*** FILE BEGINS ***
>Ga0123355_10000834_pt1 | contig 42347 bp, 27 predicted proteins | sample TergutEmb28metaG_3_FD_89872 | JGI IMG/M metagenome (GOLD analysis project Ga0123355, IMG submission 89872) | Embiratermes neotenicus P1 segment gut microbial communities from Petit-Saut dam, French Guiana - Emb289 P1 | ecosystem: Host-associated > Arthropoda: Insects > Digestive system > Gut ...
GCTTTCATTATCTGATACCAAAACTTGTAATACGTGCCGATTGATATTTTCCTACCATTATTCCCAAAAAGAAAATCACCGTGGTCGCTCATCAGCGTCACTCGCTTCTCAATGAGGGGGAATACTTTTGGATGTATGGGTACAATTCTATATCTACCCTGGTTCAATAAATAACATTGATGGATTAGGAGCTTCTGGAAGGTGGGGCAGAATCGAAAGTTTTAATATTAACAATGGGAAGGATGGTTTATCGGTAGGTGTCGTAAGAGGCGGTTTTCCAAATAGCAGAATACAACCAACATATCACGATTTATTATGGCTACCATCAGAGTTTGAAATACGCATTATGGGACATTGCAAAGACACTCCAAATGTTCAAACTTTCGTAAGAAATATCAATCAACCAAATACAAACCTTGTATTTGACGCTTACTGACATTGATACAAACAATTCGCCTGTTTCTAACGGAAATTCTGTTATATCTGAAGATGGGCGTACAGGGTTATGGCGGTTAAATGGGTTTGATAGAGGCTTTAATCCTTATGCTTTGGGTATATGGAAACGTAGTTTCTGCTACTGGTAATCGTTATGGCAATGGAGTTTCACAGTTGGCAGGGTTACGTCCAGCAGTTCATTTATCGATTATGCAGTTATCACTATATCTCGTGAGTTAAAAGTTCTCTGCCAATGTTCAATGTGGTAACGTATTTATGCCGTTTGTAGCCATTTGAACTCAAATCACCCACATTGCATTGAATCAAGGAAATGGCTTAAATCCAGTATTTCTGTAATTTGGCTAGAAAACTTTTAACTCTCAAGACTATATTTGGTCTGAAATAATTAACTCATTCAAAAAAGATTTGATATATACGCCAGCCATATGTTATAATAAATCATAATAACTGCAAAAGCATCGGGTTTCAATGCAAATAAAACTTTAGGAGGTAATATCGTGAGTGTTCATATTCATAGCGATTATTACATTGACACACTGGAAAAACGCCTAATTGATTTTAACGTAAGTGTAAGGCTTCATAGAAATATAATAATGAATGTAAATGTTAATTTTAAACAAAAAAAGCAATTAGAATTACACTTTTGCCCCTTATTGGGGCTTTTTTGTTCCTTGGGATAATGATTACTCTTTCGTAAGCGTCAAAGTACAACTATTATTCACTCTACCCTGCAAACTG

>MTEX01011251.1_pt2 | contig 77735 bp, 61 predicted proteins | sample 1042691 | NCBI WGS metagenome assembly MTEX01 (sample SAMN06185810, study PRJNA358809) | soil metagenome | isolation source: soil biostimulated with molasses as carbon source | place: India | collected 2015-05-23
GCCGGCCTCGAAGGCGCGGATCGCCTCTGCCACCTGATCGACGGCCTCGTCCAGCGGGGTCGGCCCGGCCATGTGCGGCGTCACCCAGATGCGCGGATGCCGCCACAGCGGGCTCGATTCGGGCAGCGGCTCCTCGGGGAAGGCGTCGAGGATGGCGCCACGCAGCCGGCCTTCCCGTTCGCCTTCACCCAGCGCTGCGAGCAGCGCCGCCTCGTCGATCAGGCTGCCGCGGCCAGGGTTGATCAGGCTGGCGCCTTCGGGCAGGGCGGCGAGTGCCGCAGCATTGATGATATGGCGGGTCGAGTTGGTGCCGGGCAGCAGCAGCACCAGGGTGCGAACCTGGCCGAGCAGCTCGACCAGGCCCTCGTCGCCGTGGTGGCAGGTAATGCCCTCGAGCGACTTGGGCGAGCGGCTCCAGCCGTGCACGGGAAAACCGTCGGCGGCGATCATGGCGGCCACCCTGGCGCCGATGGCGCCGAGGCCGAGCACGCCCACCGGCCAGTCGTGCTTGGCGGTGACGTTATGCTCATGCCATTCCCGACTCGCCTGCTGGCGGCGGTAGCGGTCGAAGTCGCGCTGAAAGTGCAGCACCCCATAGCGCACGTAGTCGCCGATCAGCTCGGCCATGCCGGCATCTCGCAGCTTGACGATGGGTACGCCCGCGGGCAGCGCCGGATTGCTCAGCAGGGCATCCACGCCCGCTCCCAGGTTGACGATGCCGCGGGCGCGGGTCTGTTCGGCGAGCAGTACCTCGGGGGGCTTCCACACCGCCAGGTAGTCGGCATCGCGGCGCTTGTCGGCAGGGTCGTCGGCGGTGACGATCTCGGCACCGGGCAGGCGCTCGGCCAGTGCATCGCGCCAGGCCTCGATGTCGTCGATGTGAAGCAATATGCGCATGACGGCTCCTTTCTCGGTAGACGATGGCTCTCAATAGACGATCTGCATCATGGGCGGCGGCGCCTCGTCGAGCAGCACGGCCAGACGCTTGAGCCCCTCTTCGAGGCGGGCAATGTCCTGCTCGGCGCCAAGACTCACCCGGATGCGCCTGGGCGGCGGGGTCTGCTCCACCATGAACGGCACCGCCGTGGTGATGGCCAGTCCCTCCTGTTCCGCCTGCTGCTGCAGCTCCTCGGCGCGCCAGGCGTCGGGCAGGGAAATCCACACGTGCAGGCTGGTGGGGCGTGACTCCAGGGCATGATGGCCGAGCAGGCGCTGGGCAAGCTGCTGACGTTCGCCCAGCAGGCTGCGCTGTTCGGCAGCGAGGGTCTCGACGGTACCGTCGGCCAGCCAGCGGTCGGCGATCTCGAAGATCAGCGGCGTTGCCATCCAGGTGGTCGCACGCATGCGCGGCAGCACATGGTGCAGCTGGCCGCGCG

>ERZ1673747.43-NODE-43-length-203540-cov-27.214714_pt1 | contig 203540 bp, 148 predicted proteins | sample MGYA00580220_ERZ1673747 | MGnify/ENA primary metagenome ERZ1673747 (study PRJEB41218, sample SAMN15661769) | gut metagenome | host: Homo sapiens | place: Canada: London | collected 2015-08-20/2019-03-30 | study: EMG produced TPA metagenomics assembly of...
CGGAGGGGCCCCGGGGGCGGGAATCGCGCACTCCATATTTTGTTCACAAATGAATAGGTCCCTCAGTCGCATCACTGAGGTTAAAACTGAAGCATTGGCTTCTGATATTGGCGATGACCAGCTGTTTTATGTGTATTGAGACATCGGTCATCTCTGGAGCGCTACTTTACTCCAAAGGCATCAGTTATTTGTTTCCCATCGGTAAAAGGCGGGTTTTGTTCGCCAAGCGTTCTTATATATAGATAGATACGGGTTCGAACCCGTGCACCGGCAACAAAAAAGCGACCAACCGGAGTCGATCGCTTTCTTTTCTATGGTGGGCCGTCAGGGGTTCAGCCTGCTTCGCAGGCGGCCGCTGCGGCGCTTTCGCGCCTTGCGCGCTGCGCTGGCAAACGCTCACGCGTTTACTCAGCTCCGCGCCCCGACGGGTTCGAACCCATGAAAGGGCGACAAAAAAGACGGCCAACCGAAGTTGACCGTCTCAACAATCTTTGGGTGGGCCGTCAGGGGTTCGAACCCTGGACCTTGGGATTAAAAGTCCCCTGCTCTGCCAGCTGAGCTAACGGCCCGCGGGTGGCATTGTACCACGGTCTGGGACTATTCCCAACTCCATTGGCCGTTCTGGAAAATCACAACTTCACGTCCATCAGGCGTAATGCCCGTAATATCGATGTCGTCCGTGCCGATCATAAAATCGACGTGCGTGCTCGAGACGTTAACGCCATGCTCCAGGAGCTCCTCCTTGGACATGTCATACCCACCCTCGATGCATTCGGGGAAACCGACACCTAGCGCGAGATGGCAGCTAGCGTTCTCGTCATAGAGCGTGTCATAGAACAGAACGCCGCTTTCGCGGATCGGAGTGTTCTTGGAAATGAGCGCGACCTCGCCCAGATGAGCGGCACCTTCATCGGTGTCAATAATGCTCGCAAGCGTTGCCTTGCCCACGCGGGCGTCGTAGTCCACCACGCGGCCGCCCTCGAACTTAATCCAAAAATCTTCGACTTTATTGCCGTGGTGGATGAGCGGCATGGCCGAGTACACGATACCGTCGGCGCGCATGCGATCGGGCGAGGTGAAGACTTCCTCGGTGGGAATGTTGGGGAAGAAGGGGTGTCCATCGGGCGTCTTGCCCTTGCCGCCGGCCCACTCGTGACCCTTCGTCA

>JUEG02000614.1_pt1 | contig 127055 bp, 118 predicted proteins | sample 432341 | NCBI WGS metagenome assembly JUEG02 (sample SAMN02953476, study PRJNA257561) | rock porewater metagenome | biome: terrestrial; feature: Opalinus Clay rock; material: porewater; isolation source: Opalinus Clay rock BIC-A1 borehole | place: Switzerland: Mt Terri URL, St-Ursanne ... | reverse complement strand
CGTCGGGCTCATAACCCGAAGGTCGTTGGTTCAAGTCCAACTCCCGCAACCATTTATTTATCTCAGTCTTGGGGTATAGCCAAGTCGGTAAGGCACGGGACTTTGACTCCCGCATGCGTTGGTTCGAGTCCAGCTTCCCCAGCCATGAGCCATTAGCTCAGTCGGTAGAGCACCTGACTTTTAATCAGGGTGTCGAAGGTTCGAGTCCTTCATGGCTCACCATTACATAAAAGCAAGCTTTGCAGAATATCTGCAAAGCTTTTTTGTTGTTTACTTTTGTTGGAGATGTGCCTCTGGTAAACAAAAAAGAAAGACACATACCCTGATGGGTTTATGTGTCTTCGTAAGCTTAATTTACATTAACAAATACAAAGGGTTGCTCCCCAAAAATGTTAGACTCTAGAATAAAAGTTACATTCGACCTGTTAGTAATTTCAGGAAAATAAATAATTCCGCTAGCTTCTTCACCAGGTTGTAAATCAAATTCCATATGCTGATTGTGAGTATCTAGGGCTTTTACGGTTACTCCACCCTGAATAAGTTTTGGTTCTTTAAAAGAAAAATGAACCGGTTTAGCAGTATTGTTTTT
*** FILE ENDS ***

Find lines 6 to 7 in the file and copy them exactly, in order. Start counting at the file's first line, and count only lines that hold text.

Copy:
CGGAGGGGCCCCGGGGGCGGGAATCGCGCACTCCATATTTTGTTCACAAATGAATAGGTCCCTCAGTCGCATCACTGAGGTTAAAACTGAAGCATTGGCTTCTGATATTGGCGATGACCAGCTGTTTTATGTGTATTGAGACATCGGTCATCTCTGGAGCGCTACTTTACTCCAAAGGCATCAGTTATTTGTTTCCCATCGGTAAAAGGCGGGTTTTGTTCGCCAAGCGTTCTTATATATAGATAGATACGGGTTCGAACCCGTGCACCGGCAACAAAAAAGCGACCAACCGGAGTCGATCGCTTTCTTTTCTATGGTGGGCCGTCAGGGGTTCAGCCTGCTTCGCAGGCGGCCGCTGCGGCGCTTTCGCGCCTTGCGCGCTGCGCTGGCAAACGCTCACGCGTTTACTCAGCTCCGCGCCCCGACGGGTTCGAACCCATGAAAGGGCGACAAAAAAGACGGCCAACCGAAGTTGACCGTCTCAACAATCTTTGGGTGGGCCGTCAGGGGTTCGAACCCTGGACCTTGGGATTAAAAGTCCCCTGCTCTGCCAGCTGAGCTAACGGCCCGCGGGTGGCATTGTACCACGGTCTGGGACTATTCCCAACTCCATTGGCCGTTCTGGAAAATCACAACTTCACGTCCATCAGGCGTAATGCCCGTAATATCGATGTCGTCCGTGCCGATCATAAAATCGACGTGCGTGCTCGAGACGTTAACGCCATGCTCCAGGAGCTCCTCCTTGGACATGTCATACCCACCCTCGATGCATTCGGGGAAACCGACACCTAGCGCGAGATGGCAGCTAGCGTTCTCGTCATAGAGCGTGTCATAGAACAGAACGCCGCTTTCGCGGATCGGAGTGTTCTTGGAAATGAGCGCGACCTCGCCCAGATGAGCGGCACCTTCATCGGTGTCAATAATGCTCGCAAGCGTTGCCTTGCCCACGCGGGCGTCGTAGTCCACCACGCGGCCGCCCTCGAACTTAATCCAAAAATCTTCGACTTTATTGCCGTGGTGGATGAGCGGCATGGCCGAGTACACGATACCGTCGGCGCGCATGCGATCGGGCGAGGTGAAGACTTCCTCGGTGGGAATGTTGGGGAAGAAGGGGTGTCCATCGGGCGTCTTGCCCTTGCCGCCGGCCCACTCGTGACCCTTCGTCA

>JUEG02000614.1_pt1 | contig 127055 bp, 118 predicted proteins | sample 432341 | NCBI WGS metagenome assembly JUEG02 (sample SAMN02953476, study PRJNA257561) | rock porewater metagenome | biome: terrestrial; feature: Opalinus Clay rock; material: porewater; isolation source: Opalinus Clay rock BIC-A1 borehole | place: Switzerland: Mt Terri URL, St-Ursanne ... | reverse complement strand